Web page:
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Vail Valley Voices: Free enterprise leads to solutions

Before our economy can be turned around the president and Congress must realize two unalterable economic facts of life.

First, economic policies must be viewed in terms of the incentives they create rather than the goals they proclaim.

Second, any changes to our tax code must lower rates while expanding the base.



But the latter is no simple matter, so while this Congress or the next grapples with overhauling the tax code, if implemented, the following three suggestions could jump-start the economy and put us on the road to recovery right now.

First, focus attention on the areas of the economy that need it the most. The unemployment rate for black adult males is 17.5 percent and for black teenagers it’s nearly 41 percent.

Participate in The Longevity Project

The Longevity Project is an annual campaign to help educate readers about what it takes to live a long, fulfilling life in our valley. This year Kevin shares his story of hope and celebration of life with his presentation Cracked, Not Broken as we explore the critical and relevant topic of mental health.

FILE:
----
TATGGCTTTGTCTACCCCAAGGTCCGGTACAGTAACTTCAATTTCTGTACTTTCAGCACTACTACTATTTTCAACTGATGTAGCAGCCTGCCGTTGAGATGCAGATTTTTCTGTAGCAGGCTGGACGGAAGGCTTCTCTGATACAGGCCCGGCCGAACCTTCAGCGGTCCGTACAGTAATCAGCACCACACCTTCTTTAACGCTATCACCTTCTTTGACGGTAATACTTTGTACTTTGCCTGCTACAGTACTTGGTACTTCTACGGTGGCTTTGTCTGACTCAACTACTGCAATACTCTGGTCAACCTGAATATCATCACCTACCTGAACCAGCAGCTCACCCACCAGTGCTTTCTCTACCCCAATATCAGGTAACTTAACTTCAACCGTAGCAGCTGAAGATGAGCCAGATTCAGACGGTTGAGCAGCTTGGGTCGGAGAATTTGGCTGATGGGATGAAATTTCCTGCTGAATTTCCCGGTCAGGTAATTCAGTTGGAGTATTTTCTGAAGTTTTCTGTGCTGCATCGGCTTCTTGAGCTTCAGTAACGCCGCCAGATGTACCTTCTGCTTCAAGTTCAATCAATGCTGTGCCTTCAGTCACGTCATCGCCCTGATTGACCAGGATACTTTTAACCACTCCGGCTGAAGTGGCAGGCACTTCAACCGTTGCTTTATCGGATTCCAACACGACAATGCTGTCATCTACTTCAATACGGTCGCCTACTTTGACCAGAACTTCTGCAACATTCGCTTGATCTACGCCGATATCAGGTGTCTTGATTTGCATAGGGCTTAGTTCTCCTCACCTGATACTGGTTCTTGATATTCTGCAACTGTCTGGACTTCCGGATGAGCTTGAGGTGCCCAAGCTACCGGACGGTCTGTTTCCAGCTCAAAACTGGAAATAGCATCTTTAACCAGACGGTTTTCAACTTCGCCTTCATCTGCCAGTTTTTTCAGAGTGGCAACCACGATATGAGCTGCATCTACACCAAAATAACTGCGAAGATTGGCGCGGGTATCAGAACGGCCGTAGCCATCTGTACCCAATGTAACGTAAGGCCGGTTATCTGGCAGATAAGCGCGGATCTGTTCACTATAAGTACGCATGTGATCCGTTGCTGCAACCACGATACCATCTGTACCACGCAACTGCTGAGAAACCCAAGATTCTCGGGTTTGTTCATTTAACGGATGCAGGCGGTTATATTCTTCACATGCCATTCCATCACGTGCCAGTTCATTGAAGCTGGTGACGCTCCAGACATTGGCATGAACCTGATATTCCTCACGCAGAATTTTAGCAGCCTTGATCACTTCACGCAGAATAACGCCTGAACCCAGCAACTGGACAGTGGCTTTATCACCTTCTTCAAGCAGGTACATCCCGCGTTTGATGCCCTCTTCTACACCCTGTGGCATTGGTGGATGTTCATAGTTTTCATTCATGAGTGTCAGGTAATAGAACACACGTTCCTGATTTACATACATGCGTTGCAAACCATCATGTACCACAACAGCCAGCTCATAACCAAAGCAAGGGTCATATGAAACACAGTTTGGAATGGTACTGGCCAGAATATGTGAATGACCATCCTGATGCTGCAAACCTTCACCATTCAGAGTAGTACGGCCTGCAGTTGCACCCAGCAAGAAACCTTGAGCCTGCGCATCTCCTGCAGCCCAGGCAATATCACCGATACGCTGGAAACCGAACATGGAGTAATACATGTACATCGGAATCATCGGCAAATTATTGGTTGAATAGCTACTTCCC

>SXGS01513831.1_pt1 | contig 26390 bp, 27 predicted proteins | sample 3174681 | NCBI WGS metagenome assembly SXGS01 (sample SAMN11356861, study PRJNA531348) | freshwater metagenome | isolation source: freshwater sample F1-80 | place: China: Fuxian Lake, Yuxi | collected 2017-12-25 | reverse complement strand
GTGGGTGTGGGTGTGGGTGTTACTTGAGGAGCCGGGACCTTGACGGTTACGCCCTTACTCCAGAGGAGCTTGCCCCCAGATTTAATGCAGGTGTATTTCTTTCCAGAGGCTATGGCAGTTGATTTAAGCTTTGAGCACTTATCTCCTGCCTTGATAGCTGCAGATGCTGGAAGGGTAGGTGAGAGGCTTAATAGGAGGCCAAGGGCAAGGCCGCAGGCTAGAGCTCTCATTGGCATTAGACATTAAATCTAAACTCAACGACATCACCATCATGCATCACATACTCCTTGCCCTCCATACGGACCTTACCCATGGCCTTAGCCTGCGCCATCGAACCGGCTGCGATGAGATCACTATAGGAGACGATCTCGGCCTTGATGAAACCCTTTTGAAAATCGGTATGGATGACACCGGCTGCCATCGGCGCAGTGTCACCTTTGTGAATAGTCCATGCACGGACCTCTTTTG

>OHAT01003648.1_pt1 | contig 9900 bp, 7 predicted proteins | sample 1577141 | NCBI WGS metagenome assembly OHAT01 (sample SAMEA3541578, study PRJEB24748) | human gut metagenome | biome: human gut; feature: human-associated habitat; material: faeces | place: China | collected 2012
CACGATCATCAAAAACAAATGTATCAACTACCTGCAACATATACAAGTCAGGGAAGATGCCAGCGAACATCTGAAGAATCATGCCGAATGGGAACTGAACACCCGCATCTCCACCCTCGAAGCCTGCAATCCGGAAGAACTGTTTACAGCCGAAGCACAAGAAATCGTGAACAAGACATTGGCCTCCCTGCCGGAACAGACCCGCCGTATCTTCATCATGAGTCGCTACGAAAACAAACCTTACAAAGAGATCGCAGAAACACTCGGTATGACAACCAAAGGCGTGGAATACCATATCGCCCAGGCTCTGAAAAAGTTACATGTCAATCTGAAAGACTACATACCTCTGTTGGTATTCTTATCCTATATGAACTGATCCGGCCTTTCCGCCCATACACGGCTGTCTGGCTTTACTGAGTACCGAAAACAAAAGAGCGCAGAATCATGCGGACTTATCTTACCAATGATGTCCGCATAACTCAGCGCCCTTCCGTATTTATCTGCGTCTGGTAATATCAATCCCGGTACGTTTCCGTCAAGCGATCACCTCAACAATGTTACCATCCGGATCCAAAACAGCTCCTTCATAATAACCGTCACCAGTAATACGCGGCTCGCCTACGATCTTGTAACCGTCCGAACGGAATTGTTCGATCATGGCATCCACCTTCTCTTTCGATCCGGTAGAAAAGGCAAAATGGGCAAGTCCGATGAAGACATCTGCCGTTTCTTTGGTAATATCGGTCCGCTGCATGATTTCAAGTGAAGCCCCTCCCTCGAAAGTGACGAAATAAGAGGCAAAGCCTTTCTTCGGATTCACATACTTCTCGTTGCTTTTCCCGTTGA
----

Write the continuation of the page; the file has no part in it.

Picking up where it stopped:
Therefore, the creation of “enterprise zones” for this demographic might be a good place to start. The government could provide special tax and regulatory relief to encourage investment in new businesses and new construction in these areas.

Congress should then eliminate payroll taxes on both employee and employer in these zones, and at the same time suspend federal and state minimum wage regulations to stimulate hiring.

Congress should also consider dollar-for-dollar tax credits for all charitable contributions going into these areas, and issuing school vouchers so all the children in these areas are able to attend the school of their choice.



Second, repeal Obamacare. Its uncertainty and higher costs, that will begin appearing next year, are job-killers. At the same time, any replacement legislation must be written so that it applies equally to all Americans, including President Obama and the Congress.